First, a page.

Some trees in Paragon Mills Park bear signs of the Kurdish Pride gang — black spray-painted letters “K P” are on a couple, one is branded with the word “Killa.”
Twenty feet away sits a well-kept, but empty, playground set that is the centerpiece of the park where gang members meet daily to discuss criminal activity, according to Sgt. Gary Kemper of the Metro Nashville Police Department Gang Unit.
Tuesday morning Metro officials announced they had just filed a civil lawsuit in Davidson County Criminal Court that they see as one of the “tools in the toolbox” to combat gang activity, in this case in the heart of South Nashville and the KPG’s turf.
The suit — set to go before Judge Steve Dozier for a June 29 hearing — declares that the KPG and specifically 24 of its most active members are public nuisances to the city and should be legally prevented from associating with one another within a 1.43-square-mile “safety zone.” In addition, KPG gangsters would be forbidden from being in either Paragon Mills Park or nearby Providence Park at all.
The safety zone is roughly bordered by Interstate 24 to the east, Harding Place to the south, Nolensville Pike to the west and the railroad tracks near Nashville Zoo to the north.
Such a lawsuit is believed to be the first of its kind in Tennessee. It became possible in 2009, when, at the urging of Metro officials, the state legislature added certain gang activity to the state’s definition of a public nuisance.
That June, the state attorney general’s office warned that to bring gang members within the legal definition of a public nuisance police and prosecutors would have to sufficiently prove that not only are they gang members but also that the gang has engaged in a pattern of criminal activity.
In California, where Los Angeles and San Jose have used such suits, the American Civil Liberties Union has spoken out against their use, raising concerns they could lead to police profiling and violations of due process against those enjoined by a suit. But Metro attorneys and police believe they’ve done enough homework to enforce such an injunction without trampling on rights and opening up holes in the suit.
Addressing the drawn out process, current Chief Steve Anderson said, “We’re proceeding very cautiously. This is a new area for us, [and] we want to make sure that we do this in a manner that will stand the test in court. And then obviously we wanted to document all of the things that made us eligible to seek this injunction.”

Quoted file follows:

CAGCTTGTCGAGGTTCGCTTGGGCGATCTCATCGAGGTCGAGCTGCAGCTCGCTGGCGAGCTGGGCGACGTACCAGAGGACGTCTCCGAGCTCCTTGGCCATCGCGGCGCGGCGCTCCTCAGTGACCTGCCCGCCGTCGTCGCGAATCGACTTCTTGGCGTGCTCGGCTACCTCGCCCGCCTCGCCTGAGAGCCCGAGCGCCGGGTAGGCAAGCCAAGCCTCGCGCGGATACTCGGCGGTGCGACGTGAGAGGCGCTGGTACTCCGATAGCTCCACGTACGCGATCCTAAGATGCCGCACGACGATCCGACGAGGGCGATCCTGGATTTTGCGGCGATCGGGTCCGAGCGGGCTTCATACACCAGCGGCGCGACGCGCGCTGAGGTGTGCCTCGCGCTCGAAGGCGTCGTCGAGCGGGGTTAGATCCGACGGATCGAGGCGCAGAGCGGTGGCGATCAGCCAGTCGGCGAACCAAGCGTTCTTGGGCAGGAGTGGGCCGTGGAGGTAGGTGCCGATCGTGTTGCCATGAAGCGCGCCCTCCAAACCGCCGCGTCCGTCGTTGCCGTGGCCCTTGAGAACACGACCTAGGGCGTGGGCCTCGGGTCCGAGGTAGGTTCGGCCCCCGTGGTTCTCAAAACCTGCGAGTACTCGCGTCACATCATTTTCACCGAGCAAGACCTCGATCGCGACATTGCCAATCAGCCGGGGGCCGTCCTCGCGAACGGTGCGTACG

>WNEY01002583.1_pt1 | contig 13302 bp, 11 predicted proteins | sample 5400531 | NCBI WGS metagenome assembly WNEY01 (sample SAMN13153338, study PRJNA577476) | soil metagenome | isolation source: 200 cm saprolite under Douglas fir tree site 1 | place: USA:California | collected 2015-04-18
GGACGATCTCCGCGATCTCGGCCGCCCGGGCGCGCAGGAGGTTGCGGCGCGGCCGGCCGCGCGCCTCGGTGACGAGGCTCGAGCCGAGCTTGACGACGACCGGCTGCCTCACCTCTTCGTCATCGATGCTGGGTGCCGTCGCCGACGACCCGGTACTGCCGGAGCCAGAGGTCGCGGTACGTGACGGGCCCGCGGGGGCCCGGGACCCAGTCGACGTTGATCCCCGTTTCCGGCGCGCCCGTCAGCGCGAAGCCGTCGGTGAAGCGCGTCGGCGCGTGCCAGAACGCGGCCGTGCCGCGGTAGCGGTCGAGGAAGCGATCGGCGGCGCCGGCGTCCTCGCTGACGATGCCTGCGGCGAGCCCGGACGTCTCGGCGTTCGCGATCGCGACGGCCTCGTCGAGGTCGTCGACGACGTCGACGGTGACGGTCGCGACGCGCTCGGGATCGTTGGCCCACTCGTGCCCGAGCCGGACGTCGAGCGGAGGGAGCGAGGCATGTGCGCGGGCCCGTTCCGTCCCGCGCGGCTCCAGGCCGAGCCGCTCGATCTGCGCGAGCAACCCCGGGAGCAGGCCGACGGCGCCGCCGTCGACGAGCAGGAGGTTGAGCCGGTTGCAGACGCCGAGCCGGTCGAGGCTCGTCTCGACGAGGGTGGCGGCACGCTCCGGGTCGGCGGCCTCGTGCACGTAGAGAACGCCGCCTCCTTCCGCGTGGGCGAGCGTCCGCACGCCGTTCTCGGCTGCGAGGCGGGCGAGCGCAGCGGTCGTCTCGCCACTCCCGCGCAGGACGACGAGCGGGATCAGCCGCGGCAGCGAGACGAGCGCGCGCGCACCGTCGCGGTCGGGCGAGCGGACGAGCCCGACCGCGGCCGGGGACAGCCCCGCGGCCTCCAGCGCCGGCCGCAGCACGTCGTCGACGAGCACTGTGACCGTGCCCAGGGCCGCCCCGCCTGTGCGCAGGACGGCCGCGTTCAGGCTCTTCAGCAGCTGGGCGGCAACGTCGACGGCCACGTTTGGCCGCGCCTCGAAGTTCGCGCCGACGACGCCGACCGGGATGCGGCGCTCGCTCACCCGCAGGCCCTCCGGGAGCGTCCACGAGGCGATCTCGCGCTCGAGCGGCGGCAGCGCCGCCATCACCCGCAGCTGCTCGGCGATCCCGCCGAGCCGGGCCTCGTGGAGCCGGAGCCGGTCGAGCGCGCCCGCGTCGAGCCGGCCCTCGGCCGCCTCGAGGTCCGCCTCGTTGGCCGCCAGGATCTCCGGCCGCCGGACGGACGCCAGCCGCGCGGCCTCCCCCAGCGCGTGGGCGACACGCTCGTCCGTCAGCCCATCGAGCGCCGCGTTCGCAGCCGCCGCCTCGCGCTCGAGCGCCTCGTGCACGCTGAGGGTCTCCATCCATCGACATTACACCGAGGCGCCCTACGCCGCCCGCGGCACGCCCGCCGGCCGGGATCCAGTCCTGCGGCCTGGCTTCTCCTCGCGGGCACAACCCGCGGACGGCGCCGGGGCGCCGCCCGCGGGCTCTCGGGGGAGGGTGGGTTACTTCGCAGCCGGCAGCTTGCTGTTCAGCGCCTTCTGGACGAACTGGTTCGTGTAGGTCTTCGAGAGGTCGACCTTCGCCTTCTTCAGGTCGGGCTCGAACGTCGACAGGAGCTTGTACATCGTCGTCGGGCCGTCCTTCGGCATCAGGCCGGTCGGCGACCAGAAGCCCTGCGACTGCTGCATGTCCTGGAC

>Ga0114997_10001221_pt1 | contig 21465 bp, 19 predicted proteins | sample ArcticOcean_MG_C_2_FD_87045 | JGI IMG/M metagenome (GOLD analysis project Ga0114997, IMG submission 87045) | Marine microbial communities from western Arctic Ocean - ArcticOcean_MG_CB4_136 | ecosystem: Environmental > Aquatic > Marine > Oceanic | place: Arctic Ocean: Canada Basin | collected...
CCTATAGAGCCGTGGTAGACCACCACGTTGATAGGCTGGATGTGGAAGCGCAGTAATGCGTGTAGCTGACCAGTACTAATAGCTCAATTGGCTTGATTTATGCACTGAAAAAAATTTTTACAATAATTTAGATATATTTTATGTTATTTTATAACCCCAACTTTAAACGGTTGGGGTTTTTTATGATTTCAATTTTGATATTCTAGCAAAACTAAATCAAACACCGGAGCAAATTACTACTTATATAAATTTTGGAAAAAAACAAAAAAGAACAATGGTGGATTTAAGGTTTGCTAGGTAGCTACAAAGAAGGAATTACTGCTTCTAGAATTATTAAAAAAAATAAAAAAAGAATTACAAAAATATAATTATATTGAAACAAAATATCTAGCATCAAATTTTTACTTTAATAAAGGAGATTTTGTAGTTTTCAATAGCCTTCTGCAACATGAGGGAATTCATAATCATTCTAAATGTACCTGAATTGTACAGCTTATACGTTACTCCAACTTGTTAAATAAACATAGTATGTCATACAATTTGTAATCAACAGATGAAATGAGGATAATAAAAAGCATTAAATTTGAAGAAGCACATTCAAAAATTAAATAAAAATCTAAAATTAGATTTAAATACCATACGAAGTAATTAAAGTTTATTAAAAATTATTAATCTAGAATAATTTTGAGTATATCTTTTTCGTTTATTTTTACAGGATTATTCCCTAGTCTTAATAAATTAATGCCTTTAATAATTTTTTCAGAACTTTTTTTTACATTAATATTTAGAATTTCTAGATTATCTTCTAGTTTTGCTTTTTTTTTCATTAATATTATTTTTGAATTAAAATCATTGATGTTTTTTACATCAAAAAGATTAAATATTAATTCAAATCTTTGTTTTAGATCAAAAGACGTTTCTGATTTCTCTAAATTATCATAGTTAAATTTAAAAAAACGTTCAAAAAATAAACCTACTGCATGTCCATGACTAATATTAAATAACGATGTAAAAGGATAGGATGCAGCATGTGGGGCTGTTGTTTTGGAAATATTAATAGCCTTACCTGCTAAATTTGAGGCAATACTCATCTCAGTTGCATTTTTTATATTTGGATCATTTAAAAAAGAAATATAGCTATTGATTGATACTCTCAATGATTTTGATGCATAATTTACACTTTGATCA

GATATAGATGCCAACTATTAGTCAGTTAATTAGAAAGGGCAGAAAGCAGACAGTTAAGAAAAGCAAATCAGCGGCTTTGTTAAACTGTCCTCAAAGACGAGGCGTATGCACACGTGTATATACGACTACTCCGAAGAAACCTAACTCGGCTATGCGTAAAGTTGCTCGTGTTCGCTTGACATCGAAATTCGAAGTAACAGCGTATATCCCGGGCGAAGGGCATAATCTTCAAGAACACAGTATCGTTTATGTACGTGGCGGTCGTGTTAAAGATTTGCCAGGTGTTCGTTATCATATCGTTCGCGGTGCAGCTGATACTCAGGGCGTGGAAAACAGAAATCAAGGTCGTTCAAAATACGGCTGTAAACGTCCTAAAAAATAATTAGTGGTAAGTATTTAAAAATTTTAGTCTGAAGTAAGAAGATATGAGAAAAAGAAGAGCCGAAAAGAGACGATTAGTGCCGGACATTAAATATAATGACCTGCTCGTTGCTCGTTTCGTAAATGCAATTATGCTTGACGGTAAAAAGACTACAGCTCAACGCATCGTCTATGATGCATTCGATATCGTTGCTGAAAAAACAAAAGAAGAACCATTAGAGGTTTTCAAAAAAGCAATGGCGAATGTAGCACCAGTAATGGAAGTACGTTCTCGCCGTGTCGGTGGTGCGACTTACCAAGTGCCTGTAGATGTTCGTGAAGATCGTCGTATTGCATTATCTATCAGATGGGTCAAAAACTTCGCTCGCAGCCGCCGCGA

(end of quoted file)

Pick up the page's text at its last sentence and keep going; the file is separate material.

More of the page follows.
Metro attorneys and police have been building a case against those named in the suit that Metro legal director Saul Solomon believes will stand up in court.
The suit, Solomon said, is “narrowly tailor[ed]” around a specific area where much of the criminal activity occurs. “It’s a balancing act between what we think the community needs and what the rights of the individuals are.”
Without the injunction, police are limited at preventing gang members from meeting in parks and other areas.
“It’s not against the law to have a gang meeting,” Kemper said. “Now with this injunction, we [could] keep them out of this park so people will feel safe to be in here.”
Even if the suit is successful and gang members are prohibited from being in the parks and associating with each other in public places, they would not be prevented from gathering in the context of school and religious events or with family members.
Could it just lead to the gangsters moving their activity to new meeting places? Yes, according to Kemper. “They’re going to [move], we know that,” he said. “The whole idea is to keep the pressure on them.”
To do so, the perimeters of the “safety zone” may be adjusted in the future and, though this particular suit is the first of such for Metro, Anderson left the door open to seek similar legal leverage against other areas or gangs in the city.
Two of those listed in the lawsuit — Ako and Aso Nejad — were sentenced in 2008 on conspiracy to commit murder charges.